When you place your order, you can choose whether to allow substitutions on products that might be out of stock. I usually say yes, but some folks might want to say no because they prefer a specific product or brand. Or you might only be buying an item because it's on sale at a really good price.
King Soopers (as of this writing) will price-match on substitutions. For example, I ordered two small containers of Skippy peanut butter, but received one larger container for the price of the smaller container. They've also done it with cereal. For example, they were out of the small box of Honey Bunches of Oats, so substituted the larger box for the price of the small box. When I ordered the store brand of taco shells, I was given a name brand for the store brand price.
6) You can customize the heck out of them.
There's a place to put notes for each item. For example, you might want green bananas because you don't plan to eat them right away. If you're buying lunchmeat or other produce, you can specify the amount in the notes. You can also specify substitutions. For example, I had a cheese pizza in my cart and put in the notes to only substitute with pepperoni because I know my children won't eat the supreme or meat lovers pizzas.
7) Mistakes are made, but King Soopers makes up for it.
Of course, the system is not perfect. One time I got home, and after unpacking everything realized I didn’t get the toilet paper that I ordered and had paid for. When I called, they offered to deliver it for free later that evening, which they did.
On another occasion, I was charged for an extra jar of pasta sauce and given a supreme pizza instead of the cheese pizza I ordered. Since I had to return to the store, they refunded me for the wrong products and the $4.95 pickup fee.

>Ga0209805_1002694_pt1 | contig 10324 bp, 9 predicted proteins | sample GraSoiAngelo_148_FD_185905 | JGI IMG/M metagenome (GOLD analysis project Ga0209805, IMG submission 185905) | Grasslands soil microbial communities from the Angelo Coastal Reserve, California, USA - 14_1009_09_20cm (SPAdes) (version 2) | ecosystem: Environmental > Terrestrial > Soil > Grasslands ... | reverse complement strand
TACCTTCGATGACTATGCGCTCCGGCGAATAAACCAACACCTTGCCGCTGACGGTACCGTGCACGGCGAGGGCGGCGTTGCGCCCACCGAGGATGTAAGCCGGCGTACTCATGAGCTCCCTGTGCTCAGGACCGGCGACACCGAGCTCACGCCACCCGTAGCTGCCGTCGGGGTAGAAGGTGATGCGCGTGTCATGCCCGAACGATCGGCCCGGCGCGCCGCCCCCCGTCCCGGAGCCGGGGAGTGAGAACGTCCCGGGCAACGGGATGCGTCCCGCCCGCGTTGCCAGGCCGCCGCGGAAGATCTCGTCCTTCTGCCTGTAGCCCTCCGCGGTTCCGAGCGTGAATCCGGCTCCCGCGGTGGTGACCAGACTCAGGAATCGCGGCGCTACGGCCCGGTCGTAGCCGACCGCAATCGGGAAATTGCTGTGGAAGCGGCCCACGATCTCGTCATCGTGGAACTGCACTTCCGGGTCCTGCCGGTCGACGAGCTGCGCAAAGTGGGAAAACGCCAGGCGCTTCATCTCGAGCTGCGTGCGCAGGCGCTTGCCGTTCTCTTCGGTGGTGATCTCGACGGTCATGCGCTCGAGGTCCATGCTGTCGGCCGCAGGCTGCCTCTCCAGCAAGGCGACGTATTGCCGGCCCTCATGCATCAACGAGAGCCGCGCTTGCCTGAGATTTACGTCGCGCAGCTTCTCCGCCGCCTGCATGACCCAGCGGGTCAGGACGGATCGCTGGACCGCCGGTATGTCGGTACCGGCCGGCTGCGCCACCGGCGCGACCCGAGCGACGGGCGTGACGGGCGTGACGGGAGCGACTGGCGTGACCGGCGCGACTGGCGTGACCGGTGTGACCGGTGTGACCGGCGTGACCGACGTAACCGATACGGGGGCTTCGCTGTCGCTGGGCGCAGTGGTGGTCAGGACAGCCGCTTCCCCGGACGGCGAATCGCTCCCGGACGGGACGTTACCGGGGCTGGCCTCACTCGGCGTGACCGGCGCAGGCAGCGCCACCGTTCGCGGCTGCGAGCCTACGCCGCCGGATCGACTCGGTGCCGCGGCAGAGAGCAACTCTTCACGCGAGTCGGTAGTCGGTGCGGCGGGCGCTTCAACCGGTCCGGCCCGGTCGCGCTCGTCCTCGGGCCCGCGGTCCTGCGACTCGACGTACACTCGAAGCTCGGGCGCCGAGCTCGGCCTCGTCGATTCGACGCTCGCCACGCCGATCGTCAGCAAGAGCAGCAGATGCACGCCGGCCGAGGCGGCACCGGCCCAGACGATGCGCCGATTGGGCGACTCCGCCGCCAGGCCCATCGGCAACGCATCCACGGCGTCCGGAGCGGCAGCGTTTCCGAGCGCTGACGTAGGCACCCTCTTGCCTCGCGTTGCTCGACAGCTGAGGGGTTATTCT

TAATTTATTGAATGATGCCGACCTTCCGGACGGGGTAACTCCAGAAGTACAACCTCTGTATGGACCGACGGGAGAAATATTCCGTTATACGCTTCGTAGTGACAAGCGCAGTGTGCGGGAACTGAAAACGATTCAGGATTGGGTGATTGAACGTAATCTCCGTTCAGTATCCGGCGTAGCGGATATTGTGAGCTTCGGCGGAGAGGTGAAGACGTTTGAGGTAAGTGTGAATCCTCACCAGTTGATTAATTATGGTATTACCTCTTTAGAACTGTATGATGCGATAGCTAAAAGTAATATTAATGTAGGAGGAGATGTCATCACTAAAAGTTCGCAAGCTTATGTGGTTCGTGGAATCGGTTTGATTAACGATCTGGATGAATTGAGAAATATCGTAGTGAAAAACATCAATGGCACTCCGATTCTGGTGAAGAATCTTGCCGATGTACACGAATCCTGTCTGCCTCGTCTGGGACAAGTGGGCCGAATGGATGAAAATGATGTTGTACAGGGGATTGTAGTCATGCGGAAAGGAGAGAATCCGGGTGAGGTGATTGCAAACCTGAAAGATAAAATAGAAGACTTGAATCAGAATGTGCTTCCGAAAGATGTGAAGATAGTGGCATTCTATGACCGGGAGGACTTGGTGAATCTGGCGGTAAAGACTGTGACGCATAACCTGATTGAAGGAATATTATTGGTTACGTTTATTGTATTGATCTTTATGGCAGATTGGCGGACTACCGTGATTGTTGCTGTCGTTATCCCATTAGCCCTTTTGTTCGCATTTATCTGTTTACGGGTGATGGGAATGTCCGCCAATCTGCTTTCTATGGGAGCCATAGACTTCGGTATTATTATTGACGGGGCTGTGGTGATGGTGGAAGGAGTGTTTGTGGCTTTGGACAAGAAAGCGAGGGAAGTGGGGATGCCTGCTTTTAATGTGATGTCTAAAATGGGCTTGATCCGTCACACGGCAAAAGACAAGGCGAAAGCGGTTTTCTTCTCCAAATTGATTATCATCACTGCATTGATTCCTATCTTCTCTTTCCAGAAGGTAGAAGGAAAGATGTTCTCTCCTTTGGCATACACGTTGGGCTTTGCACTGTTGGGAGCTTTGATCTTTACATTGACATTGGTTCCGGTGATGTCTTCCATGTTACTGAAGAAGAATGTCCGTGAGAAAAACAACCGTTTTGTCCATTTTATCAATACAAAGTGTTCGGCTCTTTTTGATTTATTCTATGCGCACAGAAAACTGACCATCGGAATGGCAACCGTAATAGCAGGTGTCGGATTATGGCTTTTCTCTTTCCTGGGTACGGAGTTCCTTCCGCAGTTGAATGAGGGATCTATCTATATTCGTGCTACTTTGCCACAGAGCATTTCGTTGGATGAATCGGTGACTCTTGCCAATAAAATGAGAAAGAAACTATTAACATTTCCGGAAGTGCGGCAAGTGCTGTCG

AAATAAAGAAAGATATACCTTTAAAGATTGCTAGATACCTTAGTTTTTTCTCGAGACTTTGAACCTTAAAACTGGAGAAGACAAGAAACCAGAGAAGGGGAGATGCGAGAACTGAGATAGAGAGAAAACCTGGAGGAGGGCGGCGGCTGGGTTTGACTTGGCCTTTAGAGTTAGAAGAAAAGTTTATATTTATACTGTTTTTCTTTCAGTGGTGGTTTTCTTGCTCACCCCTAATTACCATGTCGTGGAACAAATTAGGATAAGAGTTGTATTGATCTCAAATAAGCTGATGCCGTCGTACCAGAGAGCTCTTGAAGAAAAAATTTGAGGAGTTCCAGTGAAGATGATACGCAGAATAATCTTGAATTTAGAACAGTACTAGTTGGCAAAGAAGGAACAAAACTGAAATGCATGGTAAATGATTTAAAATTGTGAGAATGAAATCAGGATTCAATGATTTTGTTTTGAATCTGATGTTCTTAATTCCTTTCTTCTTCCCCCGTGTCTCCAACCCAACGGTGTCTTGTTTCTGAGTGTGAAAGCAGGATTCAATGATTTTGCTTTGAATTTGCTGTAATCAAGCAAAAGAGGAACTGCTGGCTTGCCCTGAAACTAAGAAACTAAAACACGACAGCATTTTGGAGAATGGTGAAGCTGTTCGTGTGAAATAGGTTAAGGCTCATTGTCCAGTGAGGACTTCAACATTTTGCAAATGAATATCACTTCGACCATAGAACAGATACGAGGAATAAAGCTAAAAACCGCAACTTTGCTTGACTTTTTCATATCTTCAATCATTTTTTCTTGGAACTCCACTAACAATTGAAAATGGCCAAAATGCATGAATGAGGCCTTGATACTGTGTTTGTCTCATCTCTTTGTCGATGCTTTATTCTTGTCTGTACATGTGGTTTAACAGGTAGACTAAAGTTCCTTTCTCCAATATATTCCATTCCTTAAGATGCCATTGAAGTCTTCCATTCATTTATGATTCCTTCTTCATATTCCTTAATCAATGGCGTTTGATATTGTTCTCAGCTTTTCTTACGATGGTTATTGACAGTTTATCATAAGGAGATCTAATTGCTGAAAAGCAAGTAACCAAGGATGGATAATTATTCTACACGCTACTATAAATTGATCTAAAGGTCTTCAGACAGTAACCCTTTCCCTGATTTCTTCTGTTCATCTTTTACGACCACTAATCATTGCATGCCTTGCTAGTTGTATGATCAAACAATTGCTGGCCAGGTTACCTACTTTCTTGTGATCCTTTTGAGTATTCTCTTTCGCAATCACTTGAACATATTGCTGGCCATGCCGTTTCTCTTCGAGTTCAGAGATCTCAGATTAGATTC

And on more than one occasion, I ended up with one banana instead of one bunch, which is what I really wanted.
How it works and what it costs
Right now, Pick Up costs $4.95 per order, but that fee is waived for the first three orders. There's a little bit of planning ahead required because you have to submit your order four hours before you want to pick it up. So if you want to pick it up at noon, you'll need to submit the order by 8 a.m., but you could also submit your order up to three days in advance.
Shoppers should also know that they have to pay with a credit card or debit for pick up orders. Cash, check, and gift cards or benefits such as WIC and SNAP cannot be accepted. If you want to use those forms of payment, you'll need to shop and purchase in store. You can find answers to other commonly asked questions here.
Other pickup offerings
Many other stores also offer grocery pickup. Walmart advertises its free pick up, which operates very similar to the King Soopers service.
Safeway has Drive Up & Go. According to their website, they offer a six-hour pickup window. There's a minimum order of $49 and it costs $3. That fee is waived for orders over $150.
Target offers Drive Up, but only for nonperishable items. It's free and shoppers can use their Cartwheel offers on their online orders.